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Don't Talk with Your Mouth Full

(SNN) - I set out on a photo expedition last weekend, and found a wildlife photographer. Perry Dicks from Vancouver shared from his camera some stunning shots he’d taken of birds. One was an instant favourite – Pied-billed grebes are known to eat small fish, and this one had a mouthful.

Birds have their own language. One way to experience this for yourself is to take note of a congregation of birds about to leave on the fall migration. Their excited chatter over this upcoming event is so loud it can be heard from a distance.

Birds also speak our language, but I had no idea they would speak it to each other. One day, I was at a small family-run zoo that had two parrots side-by-side in cages. Posted next to each was the long list of words in that bird’s vocabulary. One of the zoo’s operators was nearby and I mentioned my amusement over the variety of swear words on the lists. She told me that when the zoo is closed she often hears the two parrots hurling insults back and forth at each other.

Ravens in captivity have been taught to speak, and wild ravens are also known for their ability to communicate with each other. I would sometimes hear this while walking my neighbourhood in winter. “Gronk,” a raven on top of a pole croaked as I approached. “Gronk,” I’d read, is a raven’s way of saying, “Now there’s something unusual.” I tried to take it as a compliment.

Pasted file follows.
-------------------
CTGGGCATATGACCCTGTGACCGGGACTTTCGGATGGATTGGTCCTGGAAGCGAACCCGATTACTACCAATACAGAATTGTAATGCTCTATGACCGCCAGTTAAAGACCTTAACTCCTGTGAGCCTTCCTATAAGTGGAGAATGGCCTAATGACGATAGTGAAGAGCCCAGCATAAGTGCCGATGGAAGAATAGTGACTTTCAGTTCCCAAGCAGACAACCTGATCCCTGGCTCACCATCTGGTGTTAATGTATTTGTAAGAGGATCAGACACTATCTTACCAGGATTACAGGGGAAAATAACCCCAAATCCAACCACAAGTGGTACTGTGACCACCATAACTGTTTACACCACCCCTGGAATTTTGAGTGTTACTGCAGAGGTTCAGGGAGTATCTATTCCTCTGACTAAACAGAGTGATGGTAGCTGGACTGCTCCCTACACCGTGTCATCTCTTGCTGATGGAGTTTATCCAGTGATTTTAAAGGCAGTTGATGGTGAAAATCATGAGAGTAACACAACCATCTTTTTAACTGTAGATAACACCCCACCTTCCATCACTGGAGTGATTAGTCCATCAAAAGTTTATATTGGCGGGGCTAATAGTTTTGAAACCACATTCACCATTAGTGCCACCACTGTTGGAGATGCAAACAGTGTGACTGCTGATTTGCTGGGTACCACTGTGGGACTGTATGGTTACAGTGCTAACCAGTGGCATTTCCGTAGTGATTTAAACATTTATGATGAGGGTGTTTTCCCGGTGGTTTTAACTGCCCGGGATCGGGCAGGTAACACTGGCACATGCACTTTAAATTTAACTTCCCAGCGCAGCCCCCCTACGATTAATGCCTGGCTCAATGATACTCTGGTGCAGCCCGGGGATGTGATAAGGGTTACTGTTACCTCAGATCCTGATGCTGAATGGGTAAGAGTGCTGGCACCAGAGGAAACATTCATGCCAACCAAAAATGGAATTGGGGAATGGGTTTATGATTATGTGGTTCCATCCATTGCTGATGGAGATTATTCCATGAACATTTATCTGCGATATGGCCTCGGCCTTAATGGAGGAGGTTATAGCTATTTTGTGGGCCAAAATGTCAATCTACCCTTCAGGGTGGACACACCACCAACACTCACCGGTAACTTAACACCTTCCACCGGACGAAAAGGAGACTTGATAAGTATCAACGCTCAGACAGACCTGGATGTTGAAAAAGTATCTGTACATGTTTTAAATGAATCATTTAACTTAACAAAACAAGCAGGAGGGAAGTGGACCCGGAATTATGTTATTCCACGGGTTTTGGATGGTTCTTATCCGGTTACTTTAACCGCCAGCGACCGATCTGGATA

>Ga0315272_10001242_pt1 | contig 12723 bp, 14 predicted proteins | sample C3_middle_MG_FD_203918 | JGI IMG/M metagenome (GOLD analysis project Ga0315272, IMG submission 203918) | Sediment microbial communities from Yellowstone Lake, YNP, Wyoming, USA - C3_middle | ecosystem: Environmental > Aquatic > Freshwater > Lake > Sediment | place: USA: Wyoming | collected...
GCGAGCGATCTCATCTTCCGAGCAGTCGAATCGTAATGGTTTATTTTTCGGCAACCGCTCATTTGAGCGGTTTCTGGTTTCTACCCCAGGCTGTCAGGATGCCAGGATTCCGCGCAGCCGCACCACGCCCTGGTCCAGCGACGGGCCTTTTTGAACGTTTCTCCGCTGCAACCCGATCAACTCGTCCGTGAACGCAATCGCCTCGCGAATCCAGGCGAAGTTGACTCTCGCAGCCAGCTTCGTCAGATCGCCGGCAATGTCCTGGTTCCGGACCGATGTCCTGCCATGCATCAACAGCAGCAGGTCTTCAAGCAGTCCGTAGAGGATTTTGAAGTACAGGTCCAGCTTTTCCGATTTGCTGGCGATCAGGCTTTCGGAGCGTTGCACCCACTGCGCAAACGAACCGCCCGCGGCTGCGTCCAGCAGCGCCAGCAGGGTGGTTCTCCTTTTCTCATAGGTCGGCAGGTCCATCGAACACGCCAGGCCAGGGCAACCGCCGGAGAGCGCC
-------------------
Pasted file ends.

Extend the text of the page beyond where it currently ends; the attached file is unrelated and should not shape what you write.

When winter is harsh, Ravens will leave the forest due to the garbage that can be scavenged in cities. Along a walking path I frequented was a raven that would imitate a barking dog, and also the sound of a nearby dumpster lid slamming.

Birds have fascinated me since I was a young child. Recently I was telling a friend how I used to visit a pet store just to observe the parrot. She said she has done the same thing, with a cockatoo. Carol said the first time she went to the store she had a cold and a bad cough. When she went back some time later the cockatoo apparently recognized her as it started to hack, imitating the cough she’d had on the previous visit.  

Photo: All Rights Reserved (c) 2014 by Perry Dicks - "Pied-bill grebe" Used With Permission

DISCLAIMER: The above article is OPINION.The opinions, beliefs and viewpoints expressed by the authors of The Sage Opinion and forum participants on this web site do not necessarily reflect the opinions, beliefs and viewpoints of the The Sage News Network or the official policies of the The Sage News.
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